Silent horror transformed into bleating sobs, and the young girl remained paralyzed between bolting for the door and going to what had to be a ghost. Everything in her told her to run, but her legs wouldn't cooperate. Yet, it was her mother's voice. It was her! What if her momma had come back with a message in a vision, like her grandmother always prophesized about?
"Momma, I missed you so much... but you supposed to be in Heaven!" LaShawna cried out, covering her face.
A groan and a thud made her jerk her attention behind her. She stumbled backward until her spine hit the adjacent wall as she watched Sylvester's body collide with the post at the top of the steps, catch the banister, and tumble over it, leaving a tangle of entrails from his slashed-open stomach behind him. Her eldest brother crawled to the top of the steps and simply slid down them. No face. He just left a bloody streak in the stair carpet.
This time LaShawna screamed. At the same time, her dead mother turned, bulbous eyes glowing black-green, twisted teeth distending her gaunt, worn face. LaShawna pivoted and dashed for an escape. Claws snatched her arm, spun her around, and pinned her against the shut door. Putrid breath covered her, and she escalated her futile screams. Dogs barked and howled in neighbors' yards, but she'd gone deaf from the fever pitch of her own shrill voice.
"I didn't go to Heaven, baby," a deep, demonic voice rasped. "I went to Hell instead."
The local newspapers said that a horrible family butchering probably occurred due to drug affiliations the family had. The police said the assailants were still at large. The community held a candlelight vigil to end the violence. But old folks and preachers who knew better whispered on porches about the devil and his damned.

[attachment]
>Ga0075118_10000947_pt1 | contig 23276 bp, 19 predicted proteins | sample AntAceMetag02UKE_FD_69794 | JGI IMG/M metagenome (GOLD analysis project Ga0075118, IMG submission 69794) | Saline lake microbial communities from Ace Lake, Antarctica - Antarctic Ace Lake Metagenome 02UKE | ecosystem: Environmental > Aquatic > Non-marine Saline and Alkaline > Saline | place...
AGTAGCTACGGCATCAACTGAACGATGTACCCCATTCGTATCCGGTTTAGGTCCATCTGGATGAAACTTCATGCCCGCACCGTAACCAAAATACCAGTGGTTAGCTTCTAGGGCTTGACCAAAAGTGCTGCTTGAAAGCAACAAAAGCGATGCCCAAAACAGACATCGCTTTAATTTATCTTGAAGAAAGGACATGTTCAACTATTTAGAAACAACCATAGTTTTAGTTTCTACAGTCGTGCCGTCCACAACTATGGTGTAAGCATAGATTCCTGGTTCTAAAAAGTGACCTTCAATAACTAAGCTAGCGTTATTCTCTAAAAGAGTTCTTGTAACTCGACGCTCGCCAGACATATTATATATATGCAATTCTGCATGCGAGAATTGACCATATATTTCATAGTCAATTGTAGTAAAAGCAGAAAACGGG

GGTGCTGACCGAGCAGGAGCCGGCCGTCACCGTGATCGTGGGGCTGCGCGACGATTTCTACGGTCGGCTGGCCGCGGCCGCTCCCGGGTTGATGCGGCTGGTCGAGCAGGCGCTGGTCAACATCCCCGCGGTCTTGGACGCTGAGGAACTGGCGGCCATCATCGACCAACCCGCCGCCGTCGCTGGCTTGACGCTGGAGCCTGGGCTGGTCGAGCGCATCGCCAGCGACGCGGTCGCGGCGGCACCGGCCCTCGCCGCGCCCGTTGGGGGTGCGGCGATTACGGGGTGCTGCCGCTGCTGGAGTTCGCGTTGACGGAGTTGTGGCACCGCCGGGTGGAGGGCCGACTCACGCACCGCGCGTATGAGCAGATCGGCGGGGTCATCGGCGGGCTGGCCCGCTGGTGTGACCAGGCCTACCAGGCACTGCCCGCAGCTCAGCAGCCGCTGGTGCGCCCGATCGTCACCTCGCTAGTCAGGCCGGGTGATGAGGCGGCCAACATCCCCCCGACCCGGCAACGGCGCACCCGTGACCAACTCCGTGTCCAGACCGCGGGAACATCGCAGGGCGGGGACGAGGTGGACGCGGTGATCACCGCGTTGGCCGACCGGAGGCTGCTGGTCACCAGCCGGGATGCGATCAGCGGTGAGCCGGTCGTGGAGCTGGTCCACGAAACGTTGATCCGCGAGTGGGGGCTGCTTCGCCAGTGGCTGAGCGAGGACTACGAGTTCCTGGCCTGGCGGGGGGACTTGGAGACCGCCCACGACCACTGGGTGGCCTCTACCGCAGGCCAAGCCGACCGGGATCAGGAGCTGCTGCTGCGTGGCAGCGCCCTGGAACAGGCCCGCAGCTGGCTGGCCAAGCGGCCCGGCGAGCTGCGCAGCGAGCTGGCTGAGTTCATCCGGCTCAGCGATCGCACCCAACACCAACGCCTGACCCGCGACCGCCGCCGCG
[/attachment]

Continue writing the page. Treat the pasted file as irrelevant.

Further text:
The Gullah Islands off the South Carolina Coast. Present day.
The nightmares were back. Running hard and long to Marlene's old safe house path proved worthless, as far as improved sleep went. Damali sat up in bed with a jolt, her nightgown damp and clinging to her body. Her breath was ragged as she sucked air in through her mouth, shuddered, and placed her hand over her heart. She peered down at Carlos, who hadn't moved. It was odd the way he slept like the dead whenever she had these dreams. Other times, he slept like a cat; always ready to spring awake. The Sankofa tattoo on her back tingled eerily.
She glanced at Carlos's neck, where he'd received the invisible marking of a male Neteru. There was an identical one at the base of his manhood. Neither had glowed silver since Philadelphia, not even when they made love. Hers never came alive anymore, either.
It also no longer sent guiding messages through her system. Now it only throbbed vaguely or tingled like a pinched nerve when the night terrors swept through her, as if struggling to communicate with her chakra system to no avail. She wondered if either of their marks would keep her from conceiving when lit... not that that was an issue, it seemed, given the infrequency of their lovemaking these days. Latex had been a temporary, disappointing answer. She wasn't about to tempt fate.
Damali touched the small of her back, feeling for the tattoo, hoping that it would rise beneath her skin as it should, would move to let her know that it was still alive. But her hand touched the smooth, flat surface of her damp skin. It was as though all that was Neteru within her was slowly dying.